Outlook It would be churlish not to cheer the economic good news that has emerged this week. The unemployment picture is particularly heartwarming, given that each number off the dole list is a household with more wealth, self-respect and happiness.
We should not even be overly concerned about speculation that interest rates will rise any time soon. The Bank of England Governor, Mark Carney, has only said unemployment falling below 7 per cent will signal the start of a review on interest rates, not be the trigger for an instant rise. Inflation at 2.2 per cent strengthens the argument of the cost of borrowing doves, and the Bank's inflation report yesterday lowered long-term inflation forecasts. Mr Carney and Co will not be putting up rates until the broad economic recovery is certain.
We should now be concerned more about how sustainable the bounceback in economic markers such as employment is. Few company bosses talk of the kind of dramatic improvements the Government statisticians are coming up with. The Chartered Institute of Personnel and Development, the association for the human resources trade, yesterday predicted a cooling of the jobs market in the coming months.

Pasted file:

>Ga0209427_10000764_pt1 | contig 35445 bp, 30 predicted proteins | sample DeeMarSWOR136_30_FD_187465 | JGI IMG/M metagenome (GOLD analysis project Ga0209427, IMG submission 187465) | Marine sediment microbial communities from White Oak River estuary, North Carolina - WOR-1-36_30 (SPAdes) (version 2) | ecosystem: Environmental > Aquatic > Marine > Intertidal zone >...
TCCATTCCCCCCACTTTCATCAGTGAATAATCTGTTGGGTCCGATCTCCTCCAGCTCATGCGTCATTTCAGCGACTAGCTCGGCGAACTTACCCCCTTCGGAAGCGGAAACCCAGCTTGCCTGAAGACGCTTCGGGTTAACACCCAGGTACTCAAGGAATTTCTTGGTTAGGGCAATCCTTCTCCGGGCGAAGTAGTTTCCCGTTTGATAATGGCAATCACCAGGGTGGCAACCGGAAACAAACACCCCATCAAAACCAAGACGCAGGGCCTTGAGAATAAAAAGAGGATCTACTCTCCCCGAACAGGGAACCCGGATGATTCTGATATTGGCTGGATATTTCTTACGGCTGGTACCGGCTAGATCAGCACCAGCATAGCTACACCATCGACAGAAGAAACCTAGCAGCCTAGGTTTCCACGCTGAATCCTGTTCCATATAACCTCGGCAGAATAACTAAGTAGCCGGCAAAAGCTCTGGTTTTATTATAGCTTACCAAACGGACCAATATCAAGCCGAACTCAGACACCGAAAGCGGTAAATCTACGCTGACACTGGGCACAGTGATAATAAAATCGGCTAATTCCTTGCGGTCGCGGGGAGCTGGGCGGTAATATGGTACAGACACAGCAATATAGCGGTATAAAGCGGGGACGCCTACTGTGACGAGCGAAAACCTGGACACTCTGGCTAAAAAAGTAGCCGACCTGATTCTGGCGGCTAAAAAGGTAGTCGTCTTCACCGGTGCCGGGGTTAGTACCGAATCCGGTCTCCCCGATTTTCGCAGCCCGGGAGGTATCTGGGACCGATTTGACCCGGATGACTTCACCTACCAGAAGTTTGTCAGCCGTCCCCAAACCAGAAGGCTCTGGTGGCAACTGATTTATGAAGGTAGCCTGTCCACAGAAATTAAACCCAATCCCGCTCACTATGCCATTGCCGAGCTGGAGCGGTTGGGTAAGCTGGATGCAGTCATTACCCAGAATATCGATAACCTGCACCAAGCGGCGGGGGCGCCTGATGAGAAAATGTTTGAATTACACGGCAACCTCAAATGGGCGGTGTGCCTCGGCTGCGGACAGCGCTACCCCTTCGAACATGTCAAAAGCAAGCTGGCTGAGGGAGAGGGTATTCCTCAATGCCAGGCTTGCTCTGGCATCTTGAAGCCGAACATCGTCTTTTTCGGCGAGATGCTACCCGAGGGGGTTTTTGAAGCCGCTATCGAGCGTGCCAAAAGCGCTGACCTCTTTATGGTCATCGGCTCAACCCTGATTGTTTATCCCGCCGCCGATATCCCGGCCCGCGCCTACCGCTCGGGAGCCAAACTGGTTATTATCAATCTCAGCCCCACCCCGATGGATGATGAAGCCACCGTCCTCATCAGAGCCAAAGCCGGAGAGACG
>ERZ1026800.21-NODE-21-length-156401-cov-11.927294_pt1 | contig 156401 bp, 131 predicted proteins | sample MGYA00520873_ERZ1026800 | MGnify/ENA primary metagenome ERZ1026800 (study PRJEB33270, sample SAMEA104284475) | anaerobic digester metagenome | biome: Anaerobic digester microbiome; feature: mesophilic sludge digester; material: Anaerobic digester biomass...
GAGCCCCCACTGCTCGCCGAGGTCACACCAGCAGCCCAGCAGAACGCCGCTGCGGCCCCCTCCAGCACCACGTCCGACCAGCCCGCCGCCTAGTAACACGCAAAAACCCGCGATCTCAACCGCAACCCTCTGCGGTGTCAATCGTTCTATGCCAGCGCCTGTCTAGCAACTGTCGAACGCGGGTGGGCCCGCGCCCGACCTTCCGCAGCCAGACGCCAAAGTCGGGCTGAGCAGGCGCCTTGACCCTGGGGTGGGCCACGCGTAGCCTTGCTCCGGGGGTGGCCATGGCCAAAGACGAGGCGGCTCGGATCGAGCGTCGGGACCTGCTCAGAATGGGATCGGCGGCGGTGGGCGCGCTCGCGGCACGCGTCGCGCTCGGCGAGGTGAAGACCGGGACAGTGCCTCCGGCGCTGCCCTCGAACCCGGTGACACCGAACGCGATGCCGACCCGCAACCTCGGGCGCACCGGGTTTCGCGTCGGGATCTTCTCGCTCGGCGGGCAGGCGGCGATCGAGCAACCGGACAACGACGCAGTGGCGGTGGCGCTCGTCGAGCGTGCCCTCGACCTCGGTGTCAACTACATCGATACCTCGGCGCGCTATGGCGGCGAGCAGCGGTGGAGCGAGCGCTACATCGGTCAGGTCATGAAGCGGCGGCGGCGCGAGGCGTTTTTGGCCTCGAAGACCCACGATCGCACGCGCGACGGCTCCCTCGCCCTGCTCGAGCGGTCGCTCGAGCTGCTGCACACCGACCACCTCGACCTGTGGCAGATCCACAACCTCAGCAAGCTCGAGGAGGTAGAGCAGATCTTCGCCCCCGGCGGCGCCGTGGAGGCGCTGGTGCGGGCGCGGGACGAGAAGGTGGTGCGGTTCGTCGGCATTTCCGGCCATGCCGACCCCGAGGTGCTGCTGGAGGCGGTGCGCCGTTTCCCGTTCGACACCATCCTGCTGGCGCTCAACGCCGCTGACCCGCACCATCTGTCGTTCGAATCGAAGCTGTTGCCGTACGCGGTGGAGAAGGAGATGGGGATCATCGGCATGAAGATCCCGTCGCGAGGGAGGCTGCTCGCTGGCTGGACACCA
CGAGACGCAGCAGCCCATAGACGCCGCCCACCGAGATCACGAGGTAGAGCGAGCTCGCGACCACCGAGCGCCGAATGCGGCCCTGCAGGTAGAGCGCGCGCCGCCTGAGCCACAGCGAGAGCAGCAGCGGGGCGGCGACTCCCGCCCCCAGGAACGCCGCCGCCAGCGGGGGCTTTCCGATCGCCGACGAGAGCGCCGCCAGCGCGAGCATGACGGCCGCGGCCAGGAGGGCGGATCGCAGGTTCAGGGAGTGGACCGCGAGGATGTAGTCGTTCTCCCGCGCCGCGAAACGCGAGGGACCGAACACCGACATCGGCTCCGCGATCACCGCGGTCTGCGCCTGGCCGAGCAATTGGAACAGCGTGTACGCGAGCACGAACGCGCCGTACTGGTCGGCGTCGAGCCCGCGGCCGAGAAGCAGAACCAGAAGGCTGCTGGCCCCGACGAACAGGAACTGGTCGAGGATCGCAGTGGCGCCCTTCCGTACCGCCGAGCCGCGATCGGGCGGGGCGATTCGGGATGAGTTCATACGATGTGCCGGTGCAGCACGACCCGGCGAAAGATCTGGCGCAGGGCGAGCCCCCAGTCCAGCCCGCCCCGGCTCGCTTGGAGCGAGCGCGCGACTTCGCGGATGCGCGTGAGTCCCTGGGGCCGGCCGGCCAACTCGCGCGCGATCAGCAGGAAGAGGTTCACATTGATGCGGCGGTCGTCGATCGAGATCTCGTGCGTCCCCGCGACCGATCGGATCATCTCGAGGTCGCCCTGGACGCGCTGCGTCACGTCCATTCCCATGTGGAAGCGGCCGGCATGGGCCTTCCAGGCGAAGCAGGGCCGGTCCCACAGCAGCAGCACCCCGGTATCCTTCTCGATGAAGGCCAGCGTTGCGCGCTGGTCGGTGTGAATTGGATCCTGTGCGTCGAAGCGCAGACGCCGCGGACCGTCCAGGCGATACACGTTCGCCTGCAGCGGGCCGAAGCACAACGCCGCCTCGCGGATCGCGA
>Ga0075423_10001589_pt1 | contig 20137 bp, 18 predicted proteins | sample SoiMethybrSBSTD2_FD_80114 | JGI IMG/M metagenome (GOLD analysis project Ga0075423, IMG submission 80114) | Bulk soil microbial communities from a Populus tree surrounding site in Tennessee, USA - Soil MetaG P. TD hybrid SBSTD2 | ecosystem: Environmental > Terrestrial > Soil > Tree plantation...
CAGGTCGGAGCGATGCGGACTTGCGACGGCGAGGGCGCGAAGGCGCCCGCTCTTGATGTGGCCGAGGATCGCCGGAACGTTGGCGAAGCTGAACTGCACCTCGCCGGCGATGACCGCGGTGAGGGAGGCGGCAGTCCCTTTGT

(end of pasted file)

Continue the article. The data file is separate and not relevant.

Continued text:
It said employers want to focus on getting more work out of existing staff, rather than keep hiring new ones. As for pay rises, forget it, the CIPD added. Most organisations are keeping those on hold until the second half of next year "at the very least". By the time of the next election, a 'feel-better' factor may be in play, but Dr Feelgood will not be calling until long after the next Parliament.